The Return of the Drachma?

Posted by Allison on 30 June 2015, 10:03

The thought that the drachma may return is one some predicted a long time ago and others could never envisage. However we are now at the point where something has to give. Will the EU bend to the will of Greece or will Greece exit the euro and regain the drachma as a result?

The Grexit, as it has become known, is now looming larger than ever. Many think it would be best if Greece did leave and re-introduced the drachma as a result. No one knows what would happen in this situation, but perhaps there is a bigger question here than that of a potential Grexit.

The question is this: Would the euro tumble and fall if Greece left the Eurozone?

Again, no one knows. But many commentators point out that a single currency has been tried several times over throughout history. Not once has it worked. We can see here that it is not working either. Indeed, the Eurozone had strict rules for countries to enter the zone and adopt the euro. Those rules were bent in order to let Greece in. The chickens, as the saying goes, are now coming home to roost in a big way. If Greece went broke and left the euro, it would prove that giving up a currency and adopting the euro was not, after all, a finite thing. It was said at the launch of the euro that once a country adopted it that would be it. There was no way a country could revert to using its original currency again.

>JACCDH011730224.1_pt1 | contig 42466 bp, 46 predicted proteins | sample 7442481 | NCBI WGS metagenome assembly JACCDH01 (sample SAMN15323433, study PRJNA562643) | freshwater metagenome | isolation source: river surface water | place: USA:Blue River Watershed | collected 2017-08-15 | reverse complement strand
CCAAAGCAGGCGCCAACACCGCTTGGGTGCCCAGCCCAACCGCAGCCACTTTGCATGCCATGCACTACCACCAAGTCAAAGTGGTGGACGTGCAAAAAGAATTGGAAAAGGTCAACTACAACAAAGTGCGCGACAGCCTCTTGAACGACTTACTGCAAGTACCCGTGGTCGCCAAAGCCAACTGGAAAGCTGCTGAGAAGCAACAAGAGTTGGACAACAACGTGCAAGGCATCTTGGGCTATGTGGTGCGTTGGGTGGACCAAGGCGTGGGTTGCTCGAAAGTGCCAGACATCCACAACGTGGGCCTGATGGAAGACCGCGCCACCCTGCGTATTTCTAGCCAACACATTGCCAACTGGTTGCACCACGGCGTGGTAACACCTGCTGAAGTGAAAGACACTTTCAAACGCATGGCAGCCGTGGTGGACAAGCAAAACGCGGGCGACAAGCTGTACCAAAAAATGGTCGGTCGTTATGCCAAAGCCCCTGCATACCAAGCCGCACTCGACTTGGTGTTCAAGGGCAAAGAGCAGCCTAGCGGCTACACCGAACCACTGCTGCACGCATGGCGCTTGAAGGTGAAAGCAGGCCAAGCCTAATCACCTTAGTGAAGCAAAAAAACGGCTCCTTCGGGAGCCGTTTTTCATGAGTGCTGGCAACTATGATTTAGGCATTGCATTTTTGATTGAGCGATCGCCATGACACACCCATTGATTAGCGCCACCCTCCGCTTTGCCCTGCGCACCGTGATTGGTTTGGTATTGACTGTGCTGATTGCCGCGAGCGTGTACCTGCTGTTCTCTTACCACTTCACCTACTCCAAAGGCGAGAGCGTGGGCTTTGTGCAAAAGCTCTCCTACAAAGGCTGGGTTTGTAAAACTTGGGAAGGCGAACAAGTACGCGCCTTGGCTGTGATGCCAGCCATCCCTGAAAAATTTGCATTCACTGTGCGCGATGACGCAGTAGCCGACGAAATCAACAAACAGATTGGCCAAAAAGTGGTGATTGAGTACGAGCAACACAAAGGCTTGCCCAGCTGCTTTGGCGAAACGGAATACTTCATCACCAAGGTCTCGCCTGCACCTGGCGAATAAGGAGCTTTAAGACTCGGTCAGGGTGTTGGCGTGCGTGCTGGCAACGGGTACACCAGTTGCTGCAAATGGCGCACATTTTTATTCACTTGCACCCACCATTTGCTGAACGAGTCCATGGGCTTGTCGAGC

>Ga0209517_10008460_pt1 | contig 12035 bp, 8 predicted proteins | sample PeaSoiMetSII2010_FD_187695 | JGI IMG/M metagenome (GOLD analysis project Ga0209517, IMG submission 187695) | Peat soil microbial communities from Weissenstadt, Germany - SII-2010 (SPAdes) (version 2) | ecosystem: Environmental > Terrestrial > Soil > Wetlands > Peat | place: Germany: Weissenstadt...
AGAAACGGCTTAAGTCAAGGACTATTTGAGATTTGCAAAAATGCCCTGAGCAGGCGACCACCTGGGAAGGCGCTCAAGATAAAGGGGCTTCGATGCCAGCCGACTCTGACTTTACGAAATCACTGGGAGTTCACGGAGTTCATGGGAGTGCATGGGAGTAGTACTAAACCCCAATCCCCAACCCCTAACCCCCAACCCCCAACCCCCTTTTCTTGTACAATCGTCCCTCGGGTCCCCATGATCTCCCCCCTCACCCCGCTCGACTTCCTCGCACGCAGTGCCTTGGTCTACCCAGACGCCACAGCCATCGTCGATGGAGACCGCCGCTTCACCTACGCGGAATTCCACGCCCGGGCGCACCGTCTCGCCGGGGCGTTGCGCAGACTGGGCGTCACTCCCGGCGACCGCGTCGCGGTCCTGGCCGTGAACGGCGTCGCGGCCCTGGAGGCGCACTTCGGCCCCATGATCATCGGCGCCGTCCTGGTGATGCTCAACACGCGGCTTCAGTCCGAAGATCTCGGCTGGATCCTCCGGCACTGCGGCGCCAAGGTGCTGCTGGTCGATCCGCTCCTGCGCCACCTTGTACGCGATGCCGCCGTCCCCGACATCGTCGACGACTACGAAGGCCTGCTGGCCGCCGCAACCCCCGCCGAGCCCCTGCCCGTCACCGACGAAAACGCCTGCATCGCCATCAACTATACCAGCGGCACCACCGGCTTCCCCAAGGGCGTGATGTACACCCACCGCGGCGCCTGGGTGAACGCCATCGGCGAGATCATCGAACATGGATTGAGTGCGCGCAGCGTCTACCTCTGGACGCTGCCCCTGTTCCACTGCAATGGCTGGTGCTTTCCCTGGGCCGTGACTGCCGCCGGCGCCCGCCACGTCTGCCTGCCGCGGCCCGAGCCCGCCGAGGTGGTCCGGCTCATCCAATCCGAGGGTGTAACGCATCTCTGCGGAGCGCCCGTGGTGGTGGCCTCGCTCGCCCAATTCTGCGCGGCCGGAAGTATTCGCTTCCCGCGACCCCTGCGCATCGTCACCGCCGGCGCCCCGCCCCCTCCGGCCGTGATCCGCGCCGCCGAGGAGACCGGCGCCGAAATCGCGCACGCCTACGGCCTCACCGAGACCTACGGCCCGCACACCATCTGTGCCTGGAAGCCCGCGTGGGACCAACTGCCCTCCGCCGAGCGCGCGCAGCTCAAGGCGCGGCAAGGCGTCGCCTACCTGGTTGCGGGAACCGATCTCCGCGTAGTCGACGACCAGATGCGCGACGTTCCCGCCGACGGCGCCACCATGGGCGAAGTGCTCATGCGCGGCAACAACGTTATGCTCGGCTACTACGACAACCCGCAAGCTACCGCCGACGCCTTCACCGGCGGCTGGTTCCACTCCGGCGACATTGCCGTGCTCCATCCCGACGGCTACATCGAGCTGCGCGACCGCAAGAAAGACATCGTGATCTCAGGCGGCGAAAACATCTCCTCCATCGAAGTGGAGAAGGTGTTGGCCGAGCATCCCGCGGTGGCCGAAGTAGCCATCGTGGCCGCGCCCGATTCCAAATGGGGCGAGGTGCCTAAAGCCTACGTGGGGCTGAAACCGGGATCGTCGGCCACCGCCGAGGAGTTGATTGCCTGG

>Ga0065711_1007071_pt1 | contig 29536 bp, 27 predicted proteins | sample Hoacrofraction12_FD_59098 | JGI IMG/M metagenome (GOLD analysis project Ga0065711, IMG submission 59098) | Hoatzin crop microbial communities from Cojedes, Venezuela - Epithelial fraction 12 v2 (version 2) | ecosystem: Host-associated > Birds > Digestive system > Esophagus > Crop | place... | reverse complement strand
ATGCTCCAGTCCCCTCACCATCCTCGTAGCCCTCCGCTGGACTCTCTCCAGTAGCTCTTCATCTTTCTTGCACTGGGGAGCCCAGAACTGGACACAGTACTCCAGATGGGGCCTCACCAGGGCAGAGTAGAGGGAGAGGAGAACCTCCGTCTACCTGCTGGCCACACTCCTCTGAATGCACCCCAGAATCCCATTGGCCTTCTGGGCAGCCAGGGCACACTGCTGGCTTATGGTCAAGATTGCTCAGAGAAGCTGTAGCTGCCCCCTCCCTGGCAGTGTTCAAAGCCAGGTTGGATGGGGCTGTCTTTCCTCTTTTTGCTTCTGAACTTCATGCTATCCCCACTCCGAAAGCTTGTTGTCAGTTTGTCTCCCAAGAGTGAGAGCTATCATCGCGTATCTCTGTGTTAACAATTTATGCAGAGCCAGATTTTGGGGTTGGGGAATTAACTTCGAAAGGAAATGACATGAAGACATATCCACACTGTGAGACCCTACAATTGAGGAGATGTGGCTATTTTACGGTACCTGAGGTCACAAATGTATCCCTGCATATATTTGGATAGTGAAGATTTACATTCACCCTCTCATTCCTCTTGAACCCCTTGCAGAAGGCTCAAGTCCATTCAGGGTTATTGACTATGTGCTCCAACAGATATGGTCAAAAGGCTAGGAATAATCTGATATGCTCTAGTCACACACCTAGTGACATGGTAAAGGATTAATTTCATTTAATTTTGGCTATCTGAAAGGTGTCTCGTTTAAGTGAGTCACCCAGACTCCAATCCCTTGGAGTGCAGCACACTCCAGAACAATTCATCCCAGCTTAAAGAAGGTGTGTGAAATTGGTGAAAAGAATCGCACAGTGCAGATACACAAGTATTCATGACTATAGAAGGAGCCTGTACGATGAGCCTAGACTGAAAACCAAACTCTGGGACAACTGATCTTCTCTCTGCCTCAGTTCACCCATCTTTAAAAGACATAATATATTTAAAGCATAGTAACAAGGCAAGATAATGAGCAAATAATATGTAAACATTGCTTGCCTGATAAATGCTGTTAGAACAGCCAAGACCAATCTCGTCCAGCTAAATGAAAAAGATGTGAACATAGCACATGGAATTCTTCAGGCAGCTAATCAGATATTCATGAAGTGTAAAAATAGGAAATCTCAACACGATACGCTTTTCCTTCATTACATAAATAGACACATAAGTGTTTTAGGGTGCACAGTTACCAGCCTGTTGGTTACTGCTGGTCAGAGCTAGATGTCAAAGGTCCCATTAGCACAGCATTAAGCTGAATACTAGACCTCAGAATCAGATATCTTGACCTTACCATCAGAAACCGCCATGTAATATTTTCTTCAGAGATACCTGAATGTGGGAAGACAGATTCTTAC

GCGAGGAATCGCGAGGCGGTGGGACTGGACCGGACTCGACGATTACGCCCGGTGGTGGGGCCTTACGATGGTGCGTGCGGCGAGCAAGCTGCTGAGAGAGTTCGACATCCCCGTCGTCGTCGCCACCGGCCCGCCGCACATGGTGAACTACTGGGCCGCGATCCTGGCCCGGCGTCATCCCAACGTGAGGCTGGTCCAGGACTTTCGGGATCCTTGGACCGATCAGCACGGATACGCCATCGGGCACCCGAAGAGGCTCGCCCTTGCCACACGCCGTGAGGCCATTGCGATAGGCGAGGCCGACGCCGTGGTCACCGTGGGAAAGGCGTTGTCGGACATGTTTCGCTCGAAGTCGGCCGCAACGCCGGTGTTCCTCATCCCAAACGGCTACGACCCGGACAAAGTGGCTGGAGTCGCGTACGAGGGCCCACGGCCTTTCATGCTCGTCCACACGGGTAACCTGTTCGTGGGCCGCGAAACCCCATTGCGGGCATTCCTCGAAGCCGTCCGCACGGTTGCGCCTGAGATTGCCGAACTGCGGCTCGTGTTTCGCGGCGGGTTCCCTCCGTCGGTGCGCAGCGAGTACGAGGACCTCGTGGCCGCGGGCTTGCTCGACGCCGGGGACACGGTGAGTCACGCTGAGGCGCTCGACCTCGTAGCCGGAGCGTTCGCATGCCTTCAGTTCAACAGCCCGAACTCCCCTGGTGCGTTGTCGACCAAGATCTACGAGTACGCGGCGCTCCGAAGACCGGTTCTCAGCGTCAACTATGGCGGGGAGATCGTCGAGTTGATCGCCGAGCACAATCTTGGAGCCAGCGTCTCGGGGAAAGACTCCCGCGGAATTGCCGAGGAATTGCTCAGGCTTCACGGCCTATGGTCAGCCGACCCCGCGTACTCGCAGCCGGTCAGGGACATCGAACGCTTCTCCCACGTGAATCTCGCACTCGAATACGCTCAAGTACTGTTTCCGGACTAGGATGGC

Perhaps we are about to find out whether that is the case. Whatever happens the outcome will not be a good one. Even if Greece does stay in the euro it will be at the expense of the rules and regulations laid down by those in charge in the EU. Something has to give – at present though, we do not know which side will give and what the outcome will be.

Some think if the Greeks did leave the euro and got their drachma back it might lead to other countries leaving the Eurozone as well. Could this happen? Would there be a chance for the entire Eurozone to come tumbling down like the proverbial house of cards? A lot would depend on where Greece is situated in that house of cards. If it turns out to be near the top the damage will be limited. However if it is closer to the bottom it could be catastrophic for all concerned.

No answers are yet available in this situation. We suspect that even after the end of June deadline associated with the Greece-Eurozone stand-off, we may still not know the answer. This may rumble on for months yet.